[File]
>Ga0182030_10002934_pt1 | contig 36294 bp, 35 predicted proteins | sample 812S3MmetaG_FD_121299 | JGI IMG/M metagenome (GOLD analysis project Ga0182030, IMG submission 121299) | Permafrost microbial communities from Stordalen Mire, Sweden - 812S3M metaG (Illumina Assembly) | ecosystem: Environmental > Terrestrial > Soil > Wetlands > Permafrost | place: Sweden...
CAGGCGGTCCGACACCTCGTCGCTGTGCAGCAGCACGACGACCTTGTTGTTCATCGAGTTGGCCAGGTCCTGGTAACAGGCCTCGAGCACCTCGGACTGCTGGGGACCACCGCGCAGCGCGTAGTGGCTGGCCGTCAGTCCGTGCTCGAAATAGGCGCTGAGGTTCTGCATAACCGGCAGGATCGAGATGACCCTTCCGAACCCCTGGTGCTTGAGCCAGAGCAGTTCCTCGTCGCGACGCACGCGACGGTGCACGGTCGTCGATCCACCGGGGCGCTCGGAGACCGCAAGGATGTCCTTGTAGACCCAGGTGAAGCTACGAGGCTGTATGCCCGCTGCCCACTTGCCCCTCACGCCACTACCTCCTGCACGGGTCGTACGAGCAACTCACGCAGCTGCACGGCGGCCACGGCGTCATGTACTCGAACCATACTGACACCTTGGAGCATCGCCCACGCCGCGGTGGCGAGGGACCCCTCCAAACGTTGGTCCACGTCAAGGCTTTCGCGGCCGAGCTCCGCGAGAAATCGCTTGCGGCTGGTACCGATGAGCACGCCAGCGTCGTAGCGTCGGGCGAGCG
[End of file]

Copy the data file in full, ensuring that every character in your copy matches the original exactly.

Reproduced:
>Ga0182030_10002934_pt1 | contig 36294 bp, 35 predicted proteins | sample 812S3MmetaG_FD_121299 | JGI IMG/M metagenome (GOLD analysis project Ga0182030, IMG submission 121299) | Permafrost microbial communities from Stordalen Mire, Sweden - 812S3M metaG (Illumina Assembly) | ecosystem: Environmental > Terrestrial > Soil > Wetlands > Permafrost | place: Sweden...
CAGGCGGTCCGACACCTCGTCGCTGTGCAGCAGCACGACGACCTTGTTGTTCATCGAGTTGGCCAGGTCCTGGTAACAGGCCTCGAGCACCTCGGACTGCTGGGGACCACCGCGCAGCGCGTAGTGGCTGGCCGTCAGTCCGTGCTCGAAATAGGCGCTGAGGTTCTGCATAACCGGCAGGATCGAGATGACCCTTCCGAACCCCTGGTGCTTGAGCCAGAGCAGTTCCTCGTCGCGACGCACGCGACGGTGCACGGTCGTCGATCCACCGGGGCGCTCGGAGACCGCAAGGATGTCCTTGTAGACCCAGGTGAAGCTACGAGGCTGTATGCCCGCTGCCCACTTGCCCCTCACGCCACTACCTCCTGCACGGGTCGTACGAGCAACTCACGCAGCTGCACGGCGGCCACGGCGTCATGTACTCGAACCATACTGACACCTTGGAGCATCGCCCACGCCGCGGTGGCGAGGGACCCCTCCAAACGTTGGTCCACGTCAAGGCTTTCGCGGCCGAGCTCCGCGAGAAATCGCTTGCGGCTGGTACCGATGAGCACGCCAGCGTCGTAGCGTCGGGCGAGCG